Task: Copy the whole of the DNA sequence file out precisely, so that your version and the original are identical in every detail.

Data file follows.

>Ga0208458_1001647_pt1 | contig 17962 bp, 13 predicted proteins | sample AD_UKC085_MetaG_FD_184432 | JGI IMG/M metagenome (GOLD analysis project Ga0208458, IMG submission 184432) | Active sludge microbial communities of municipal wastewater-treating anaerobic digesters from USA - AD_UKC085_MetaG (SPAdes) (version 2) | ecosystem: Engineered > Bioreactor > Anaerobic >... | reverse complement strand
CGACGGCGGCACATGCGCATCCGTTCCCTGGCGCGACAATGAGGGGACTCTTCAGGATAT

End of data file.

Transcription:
>Ga0208458_1001647_pt1 | contig 17962 bp, 13 predicted proteins | sample AD_UKC085_MetaG_FD_184432 | JGI IMG/M metagenome (GOLD analysis project Ga0208458, IMG submission 184432) | Active sludge microbial communities of municipal wastewater-treating anaerobic digesters from USA - AD_UKC085_MetaG (SPAdes) (version 2) | ecosystem: Engineered > Bioreactor > Anaerobic >... | reverse complement strand
CGACGGCGGCACATGCGCATCCGTTCCCTGGCGCGACAATGAGGGGACTCTTCAGGATAT